Recycled tires could see new life in lithium-ion batteries that provide power to plug-in electric vehicles and store energy produced by wind and solar, say researchers at Oak Ridge National Laboratory. By modifying the microstructural characteristics of carbon black, a substance recovered from discarded tires, a team of researchers is developing a better anode for lithium-ion batteries.
Tesla Motors Inc. is building a supercharger station in the Sierra Nevada north of Lake Tahoe where drivers of the company's electric cars can recharge along Interstate 80, a newspaper says. Tesla officials previously announced plans to build a station near Truckee, Calif., about 30 miles southwest of Reno but hasn't confirmed an exact location or opening date.
Jointly developed by Filter Sensing Technologies Inc., Massachusetts Institute of Technology and Oak Ridge National Laboratory, the RF-DPF Diesel Particulate Filter Sensor is a radio frequency (RF)-based sensor and control system used to measure the amount, type and distribution of contaminants on ceramic diesel particulate filters (DPFs).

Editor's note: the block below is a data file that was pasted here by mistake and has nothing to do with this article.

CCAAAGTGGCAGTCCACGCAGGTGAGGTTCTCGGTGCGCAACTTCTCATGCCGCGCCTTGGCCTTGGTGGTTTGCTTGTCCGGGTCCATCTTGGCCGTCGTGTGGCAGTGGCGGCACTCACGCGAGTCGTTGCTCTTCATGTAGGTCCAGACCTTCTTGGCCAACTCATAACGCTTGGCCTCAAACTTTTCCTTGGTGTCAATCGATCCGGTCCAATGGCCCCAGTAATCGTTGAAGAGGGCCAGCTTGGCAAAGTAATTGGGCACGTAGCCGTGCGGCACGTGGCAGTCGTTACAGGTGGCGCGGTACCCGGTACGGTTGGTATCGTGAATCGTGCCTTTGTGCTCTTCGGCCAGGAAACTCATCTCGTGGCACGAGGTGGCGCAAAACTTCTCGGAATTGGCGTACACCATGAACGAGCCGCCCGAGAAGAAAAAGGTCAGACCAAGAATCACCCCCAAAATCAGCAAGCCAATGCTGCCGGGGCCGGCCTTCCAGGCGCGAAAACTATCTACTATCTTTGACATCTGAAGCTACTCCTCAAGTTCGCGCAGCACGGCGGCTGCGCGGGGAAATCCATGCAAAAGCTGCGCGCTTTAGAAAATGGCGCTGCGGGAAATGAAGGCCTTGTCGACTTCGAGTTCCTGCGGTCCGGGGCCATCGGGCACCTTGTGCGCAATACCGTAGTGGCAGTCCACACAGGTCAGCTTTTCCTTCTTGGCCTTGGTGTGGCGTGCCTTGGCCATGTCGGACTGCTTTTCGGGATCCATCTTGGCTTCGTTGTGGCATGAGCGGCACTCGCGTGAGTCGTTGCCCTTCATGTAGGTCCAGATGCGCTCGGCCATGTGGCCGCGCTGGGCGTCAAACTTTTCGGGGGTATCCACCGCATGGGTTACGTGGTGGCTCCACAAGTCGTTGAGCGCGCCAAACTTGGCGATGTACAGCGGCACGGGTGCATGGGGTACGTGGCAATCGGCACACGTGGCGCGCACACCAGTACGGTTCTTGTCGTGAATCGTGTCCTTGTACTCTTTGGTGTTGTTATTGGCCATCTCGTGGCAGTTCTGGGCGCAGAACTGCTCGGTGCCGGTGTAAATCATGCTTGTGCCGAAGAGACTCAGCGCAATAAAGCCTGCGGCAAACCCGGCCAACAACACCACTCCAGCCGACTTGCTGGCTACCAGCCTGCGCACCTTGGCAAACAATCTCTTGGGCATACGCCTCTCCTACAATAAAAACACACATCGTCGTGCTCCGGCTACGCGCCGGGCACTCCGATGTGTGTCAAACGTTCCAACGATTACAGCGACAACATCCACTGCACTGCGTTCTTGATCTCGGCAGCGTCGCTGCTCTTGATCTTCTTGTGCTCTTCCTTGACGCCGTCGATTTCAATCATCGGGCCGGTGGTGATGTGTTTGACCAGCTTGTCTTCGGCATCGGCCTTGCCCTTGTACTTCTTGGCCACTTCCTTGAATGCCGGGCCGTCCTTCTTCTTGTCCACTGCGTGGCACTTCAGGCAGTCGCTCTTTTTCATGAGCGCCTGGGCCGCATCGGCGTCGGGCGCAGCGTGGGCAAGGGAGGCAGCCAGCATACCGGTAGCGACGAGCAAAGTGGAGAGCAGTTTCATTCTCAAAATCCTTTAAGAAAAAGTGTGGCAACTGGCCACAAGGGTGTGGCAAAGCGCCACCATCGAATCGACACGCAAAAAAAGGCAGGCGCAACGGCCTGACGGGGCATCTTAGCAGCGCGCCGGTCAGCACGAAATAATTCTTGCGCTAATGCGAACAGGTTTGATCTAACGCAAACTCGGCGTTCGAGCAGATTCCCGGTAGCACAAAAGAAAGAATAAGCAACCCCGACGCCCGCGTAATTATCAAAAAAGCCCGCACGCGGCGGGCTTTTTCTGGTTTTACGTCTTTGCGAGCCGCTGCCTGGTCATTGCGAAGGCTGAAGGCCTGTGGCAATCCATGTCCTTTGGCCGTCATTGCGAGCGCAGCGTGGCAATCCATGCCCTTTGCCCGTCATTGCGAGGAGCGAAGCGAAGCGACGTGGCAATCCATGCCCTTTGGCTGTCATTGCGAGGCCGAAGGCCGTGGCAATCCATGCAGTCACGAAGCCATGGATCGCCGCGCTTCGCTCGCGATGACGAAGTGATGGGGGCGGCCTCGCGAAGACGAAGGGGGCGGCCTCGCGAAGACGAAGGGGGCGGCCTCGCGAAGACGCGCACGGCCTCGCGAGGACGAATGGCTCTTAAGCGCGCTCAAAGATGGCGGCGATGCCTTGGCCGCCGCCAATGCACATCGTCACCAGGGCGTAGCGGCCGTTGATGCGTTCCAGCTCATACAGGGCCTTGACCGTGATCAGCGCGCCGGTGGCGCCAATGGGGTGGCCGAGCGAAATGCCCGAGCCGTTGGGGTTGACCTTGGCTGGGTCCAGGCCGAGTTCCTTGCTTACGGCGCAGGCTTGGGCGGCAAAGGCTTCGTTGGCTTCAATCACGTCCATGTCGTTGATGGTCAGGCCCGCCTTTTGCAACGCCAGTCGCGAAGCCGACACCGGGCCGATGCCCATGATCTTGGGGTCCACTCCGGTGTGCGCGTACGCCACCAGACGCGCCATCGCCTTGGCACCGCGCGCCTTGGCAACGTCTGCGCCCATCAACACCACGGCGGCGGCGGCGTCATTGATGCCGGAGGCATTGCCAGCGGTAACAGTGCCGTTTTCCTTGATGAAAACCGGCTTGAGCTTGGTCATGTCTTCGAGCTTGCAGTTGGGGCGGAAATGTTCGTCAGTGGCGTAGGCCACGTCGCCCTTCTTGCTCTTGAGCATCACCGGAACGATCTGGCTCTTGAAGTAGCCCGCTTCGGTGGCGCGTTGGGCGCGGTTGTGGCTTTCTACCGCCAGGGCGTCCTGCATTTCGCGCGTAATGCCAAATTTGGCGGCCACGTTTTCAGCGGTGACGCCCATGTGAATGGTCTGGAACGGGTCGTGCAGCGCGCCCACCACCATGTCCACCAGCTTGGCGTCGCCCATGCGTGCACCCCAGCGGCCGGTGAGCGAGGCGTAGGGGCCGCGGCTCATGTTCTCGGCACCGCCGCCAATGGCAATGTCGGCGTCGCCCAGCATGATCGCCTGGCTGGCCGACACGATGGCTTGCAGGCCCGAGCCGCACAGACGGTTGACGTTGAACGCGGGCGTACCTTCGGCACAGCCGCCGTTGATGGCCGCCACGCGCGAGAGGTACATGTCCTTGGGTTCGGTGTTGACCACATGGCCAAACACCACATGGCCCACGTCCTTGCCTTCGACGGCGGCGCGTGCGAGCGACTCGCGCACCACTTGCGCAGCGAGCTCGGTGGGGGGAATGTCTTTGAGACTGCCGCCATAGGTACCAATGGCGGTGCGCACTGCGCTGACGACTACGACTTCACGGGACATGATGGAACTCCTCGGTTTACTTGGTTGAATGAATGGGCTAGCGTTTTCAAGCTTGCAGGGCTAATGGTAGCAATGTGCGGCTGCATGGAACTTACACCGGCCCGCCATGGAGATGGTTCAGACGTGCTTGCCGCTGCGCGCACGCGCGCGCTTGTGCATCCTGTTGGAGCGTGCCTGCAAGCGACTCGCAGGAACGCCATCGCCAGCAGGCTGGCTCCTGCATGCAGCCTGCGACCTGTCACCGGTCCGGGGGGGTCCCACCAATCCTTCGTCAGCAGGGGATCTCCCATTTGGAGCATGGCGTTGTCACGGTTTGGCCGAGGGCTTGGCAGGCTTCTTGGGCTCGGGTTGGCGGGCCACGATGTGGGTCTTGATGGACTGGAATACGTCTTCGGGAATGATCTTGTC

PTT Public Co. Ltd.’s PTT DIESEL CNG is a new concept for DDF engine conversions which improves the gas engine characteristics by increasing the diesel replacement ratio to 50%, increasing engine efficiency 30% and reducing methane emission 30% compared with conventional technologies.
We already charge our toothbrushes and cellphones using contactless technology. Researchers in Germany have developed a particularly efficient and cost-effective inductive method that could allow electric cars to soon follow suit. The new design places the charging coils close to the car’s undercarriage without actually touching it. The charging station is also robust enough to be driven over.
Three automakers plan to begin selling hydrogen-fueled vehicles to consumers in 2015. To support the fair sale of gaseous hydrogen as a vehicle fuel, researchers at NIST have developed a prototype field test standard to test the accuracy of hydrogen fuel dispensers. Once the standard is field tested, it will serve as a model for constructing similar devices for state weights and measures inspectors to use.